There are plenty of ways to cook up winter squash. Here we cover the three easiest and most common. They work wonderfully whether you have butternut squash, an acorn squash, a spaghetti squash, a pumpkin, or any winter squash.
Best of all, these methods work to cook squash to use any way you please, including simply served with a bit of butter and sugar or just salt and pepper for an easy, flavorful, nutrient-packed sunny dish.
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How to Bake or Roast Winter Squash
Preheat oven to 375 F. Cut off any stem end the squash may have. Cut the squash in half lengthwise. Use a large soup spoon or a melon baller to scoop and discard the seeds and the fibrous stuff that grows around them. Lightly oil or butter a baking sheet or pan. Place the squash halves cut-side-down on the sheet and bake until tender when pierced with a fork, which can take anywhere from 15 to 45 minutes depending on the type and size of the winter squash at hand.
Roasting or baking works for all winter squashes and is a particularly good way to cook up a large number of winter squash. Once roasted, you can scoop out the tender squash from the peel and serve with butter and salt or sugar, or use it to make Mashed Squash or in recipes that call for cooked squash, such as this winter squash spice cake.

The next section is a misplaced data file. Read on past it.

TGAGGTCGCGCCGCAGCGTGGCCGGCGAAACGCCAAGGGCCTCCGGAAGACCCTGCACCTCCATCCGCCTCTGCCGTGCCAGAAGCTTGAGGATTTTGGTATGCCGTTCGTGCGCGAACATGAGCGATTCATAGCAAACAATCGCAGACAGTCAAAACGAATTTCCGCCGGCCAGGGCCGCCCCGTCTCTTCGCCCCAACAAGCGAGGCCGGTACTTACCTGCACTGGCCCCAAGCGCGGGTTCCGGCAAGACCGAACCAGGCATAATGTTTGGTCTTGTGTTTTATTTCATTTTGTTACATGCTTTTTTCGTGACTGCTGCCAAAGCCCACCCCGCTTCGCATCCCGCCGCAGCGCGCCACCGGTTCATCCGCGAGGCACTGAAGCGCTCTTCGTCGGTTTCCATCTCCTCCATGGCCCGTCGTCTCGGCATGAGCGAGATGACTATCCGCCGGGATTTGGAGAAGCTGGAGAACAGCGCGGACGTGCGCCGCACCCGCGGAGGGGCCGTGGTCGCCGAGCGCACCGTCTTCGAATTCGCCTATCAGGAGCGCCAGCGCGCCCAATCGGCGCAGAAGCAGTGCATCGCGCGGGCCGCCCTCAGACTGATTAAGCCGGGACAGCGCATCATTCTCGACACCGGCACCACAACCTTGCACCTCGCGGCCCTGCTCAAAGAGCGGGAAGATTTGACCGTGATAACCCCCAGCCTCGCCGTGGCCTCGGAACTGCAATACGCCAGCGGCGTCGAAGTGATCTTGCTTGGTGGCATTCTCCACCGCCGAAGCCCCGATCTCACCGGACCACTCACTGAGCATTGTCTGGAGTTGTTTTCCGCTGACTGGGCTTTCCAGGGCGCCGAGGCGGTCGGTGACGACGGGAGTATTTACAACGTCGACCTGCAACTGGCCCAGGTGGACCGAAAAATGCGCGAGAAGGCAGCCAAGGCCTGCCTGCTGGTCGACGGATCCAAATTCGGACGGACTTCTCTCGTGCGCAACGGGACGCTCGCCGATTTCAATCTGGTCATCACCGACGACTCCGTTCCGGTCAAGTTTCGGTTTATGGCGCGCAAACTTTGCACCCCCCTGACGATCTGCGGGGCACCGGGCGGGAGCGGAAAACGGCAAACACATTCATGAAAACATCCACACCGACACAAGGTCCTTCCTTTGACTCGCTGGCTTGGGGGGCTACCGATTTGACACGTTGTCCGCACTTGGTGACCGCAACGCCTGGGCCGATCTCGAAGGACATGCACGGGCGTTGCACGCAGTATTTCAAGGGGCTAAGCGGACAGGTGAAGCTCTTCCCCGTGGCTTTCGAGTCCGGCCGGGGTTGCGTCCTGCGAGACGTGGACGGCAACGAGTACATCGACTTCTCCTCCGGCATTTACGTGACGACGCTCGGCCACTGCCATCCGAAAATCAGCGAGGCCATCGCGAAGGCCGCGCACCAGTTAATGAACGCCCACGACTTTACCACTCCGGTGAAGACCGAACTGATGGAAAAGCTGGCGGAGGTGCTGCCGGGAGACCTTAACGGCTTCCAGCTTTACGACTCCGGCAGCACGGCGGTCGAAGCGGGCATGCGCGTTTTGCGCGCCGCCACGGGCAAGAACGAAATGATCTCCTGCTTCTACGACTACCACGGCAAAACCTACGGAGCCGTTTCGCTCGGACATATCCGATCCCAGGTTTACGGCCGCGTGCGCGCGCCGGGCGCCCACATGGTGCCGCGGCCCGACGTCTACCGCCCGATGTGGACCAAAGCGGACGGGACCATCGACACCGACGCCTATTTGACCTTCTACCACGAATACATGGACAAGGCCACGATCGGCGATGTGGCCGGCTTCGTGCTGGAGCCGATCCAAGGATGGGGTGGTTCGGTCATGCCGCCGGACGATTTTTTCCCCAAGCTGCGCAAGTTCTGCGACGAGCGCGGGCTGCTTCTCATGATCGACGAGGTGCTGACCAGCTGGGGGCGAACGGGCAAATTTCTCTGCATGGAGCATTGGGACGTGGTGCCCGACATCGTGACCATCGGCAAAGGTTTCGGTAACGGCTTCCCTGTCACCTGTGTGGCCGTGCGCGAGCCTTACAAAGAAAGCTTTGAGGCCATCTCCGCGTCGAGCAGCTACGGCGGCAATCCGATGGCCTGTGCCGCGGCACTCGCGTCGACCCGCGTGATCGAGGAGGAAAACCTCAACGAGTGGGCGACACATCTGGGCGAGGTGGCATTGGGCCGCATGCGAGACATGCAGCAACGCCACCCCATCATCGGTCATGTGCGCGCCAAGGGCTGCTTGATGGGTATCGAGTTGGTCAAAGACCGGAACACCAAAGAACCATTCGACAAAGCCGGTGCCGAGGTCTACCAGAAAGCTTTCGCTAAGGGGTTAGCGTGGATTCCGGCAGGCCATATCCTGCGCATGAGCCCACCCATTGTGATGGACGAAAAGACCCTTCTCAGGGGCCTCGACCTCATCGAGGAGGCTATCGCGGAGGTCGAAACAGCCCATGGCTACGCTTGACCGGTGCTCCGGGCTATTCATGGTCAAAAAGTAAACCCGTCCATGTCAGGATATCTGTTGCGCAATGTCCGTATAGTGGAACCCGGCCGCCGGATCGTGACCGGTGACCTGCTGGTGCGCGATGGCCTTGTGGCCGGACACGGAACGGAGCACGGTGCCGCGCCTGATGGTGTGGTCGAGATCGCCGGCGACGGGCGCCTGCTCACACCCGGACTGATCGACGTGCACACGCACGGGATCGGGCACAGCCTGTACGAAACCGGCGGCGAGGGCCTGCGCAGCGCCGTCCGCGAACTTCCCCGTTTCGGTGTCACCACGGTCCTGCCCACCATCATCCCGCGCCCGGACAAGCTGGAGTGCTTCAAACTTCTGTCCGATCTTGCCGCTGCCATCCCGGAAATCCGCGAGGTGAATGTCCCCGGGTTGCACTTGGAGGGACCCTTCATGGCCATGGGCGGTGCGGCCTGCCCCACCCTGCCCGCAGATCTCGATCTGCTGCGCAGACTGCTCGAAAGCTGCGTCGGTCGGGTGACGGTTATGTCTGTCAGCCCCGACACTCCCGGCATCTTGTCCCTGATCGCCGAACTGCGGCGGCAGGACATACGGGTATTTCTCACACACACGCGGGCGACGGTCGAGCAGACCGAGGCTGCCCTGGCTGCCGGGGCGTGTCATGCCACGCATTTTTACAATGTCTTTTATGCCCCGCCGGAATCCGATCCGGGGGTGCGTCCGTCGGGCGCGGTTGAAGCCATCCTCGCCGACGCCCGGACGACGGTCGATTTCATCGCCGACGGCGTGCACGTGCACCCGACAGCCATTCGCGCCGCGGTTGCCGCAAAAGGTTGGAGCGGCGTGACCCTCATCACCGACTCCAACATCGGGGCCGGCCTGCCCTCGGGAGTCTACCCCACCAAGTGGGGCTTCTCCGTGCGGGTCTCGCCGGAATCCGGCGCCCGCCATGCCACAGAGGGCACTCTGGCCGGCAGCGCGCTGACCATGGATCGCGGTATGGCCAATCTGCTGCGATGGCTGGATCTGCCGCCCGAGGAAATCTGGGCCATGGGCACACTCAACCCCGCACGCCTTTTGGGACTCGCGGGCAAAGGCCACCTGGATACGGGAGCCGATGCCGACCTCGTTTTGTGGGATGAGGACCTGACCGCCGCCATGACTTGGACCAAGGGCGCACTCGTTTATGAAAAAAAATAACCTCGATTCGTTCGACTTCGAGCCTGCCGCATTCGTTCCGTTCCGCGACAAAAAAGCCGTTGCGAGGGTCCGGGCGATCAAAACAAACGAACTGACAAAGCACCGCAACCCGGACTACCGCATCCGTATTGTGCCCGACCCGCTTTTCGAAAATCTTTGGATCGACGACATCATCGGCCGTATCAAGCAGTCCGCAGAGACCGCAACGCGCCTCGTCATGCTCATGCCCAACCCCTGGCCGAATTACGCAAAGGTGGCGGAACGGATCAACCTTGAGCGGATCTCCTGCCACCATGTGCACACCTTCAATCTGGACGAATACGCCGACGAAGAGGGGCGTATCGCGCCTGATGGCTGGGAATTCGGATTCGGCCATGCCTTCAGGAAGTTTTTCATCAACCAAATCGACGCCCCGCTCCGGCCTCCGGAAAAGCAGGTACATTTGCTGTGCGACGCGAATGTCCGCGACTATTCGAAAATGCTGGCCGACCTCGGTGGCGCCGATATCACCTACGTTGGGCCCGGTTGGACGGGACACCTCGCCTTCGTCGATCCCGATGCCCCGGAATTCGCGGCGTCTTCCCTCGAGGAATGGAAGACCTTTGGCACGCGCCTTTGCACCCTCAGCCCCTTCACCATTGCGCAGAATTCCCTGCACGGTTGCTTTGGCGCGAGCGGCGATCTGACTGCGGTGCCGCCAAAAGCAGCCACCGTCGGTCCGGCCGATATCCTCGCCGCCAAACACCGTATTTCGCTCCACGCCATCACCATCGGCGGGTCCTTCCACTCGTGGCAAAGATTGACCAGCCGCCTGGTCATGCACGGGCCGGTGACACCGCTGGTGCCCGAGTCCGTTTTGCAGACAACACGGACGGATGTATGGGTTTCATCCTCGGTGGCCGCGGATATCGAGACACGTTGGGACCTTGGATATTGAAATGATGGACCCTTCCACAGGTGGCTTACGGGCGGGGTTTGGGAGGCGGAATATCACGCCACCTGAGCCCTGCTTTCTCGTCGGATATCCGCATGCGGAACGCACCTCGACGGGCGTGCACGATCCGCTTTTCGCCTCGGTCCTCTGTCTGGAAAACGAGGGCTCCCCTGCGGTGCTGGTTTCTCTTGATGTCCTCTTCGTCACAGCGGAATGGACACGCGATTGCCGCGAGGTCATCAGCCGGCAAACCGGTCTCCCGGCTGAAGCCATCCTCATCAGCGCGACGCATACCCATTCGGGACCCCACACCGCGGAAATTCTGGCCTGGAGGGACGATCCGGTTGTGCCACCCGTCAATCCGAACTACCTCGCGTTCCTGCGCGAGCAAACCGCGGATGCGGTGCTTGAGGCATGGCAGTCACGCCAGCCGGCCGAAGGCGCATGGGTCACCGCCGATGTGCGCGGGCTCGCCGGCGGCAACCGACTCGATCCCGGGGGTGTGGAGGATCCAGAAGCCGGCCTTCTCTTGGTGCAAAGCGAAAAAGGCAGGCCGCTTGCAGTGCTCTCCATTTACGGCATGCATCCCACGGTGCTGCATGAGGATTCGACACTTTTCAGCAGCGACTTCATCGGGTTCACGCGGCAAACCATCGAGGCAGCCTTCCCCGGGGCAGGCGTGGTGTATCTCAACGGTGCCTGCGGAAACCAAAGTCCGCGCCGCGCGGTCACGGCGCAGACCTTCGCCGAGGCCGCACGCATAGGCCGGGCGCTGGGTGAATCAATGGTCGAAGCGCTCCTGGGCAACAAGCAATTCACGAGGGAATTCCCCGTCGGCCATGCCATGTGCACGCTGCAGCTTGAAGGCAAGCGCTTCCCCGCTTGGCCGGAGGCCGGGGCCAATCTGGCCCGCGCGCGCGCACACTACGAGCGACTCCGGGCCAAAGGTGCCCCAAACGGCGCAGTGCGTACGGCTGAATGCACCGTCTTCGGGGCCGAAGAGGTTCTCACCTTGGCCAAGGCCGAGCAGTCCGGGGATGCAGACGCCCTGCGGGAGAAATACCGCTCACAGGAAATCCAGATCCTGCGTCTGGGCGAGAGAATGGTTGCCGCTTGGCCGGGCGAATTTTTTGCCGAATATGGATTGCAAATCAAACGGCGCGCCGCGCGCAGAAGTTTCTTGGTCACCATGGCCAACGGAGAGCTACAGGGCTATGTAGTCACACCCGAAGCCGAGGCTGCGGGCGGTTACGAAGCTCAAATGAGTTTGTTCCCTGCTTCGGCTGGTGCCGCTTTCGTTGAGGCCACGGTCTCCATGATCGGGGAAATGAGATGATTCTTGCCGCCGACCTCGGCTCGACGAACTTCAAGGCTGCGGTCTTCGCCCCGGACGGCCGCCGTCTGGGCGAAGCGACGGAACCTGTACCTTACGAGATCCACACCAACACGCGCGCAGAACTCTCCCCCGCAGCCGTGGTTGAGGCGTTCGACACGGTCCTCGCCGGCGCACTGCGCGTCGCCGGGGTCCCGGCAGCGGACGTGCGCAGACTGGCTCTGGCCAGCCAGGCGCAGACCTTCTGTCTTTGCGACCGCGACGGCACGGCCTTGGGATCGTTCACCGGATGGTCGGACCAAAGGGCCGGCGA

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How to Steam Winter Squash
Halve and seed the squash as pictured. Then cut or slice the squash into serving pieces, peeling if you like. Bring 1 inch of water to a boil in a large pot. Put squash pieces in a steamer basket and place, covered, over the boiling water. Steam, covered, until tender to the bite or when pierced with a fork, 10 to 20 minutes depending on the size of squash pieces.
As with roasted or baked squash, steamed squash is also good for mashing to using in recipes that call for cooked squash.
Steaming works best with squash varieties that aren't too difficult to peel, such as butternut squash and kabocha squash, or squash that don't require peeling such as delicata squash.
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How to Microwave Squash
Microwaving squash is nice because you can cook it whole, and then cut it up, remove the seeds, and all that, once the flesh is already tender. Poke winter squash all over with a fork. Microwave at full power for 5 minutes for smaller squash and 10 minutes for larger squash. At this point, a fork should easily pierce the peel and flesh. If it doesn't, microwave squash at 1-minute intervals until it is tender. Let the squash sit until cool enough to handle. Cut it in half lengthwise, scoop out and discard seeds, and season, scoop, or cut squash as desired.
Microwaving is an easy way to cook all winter squash varieties.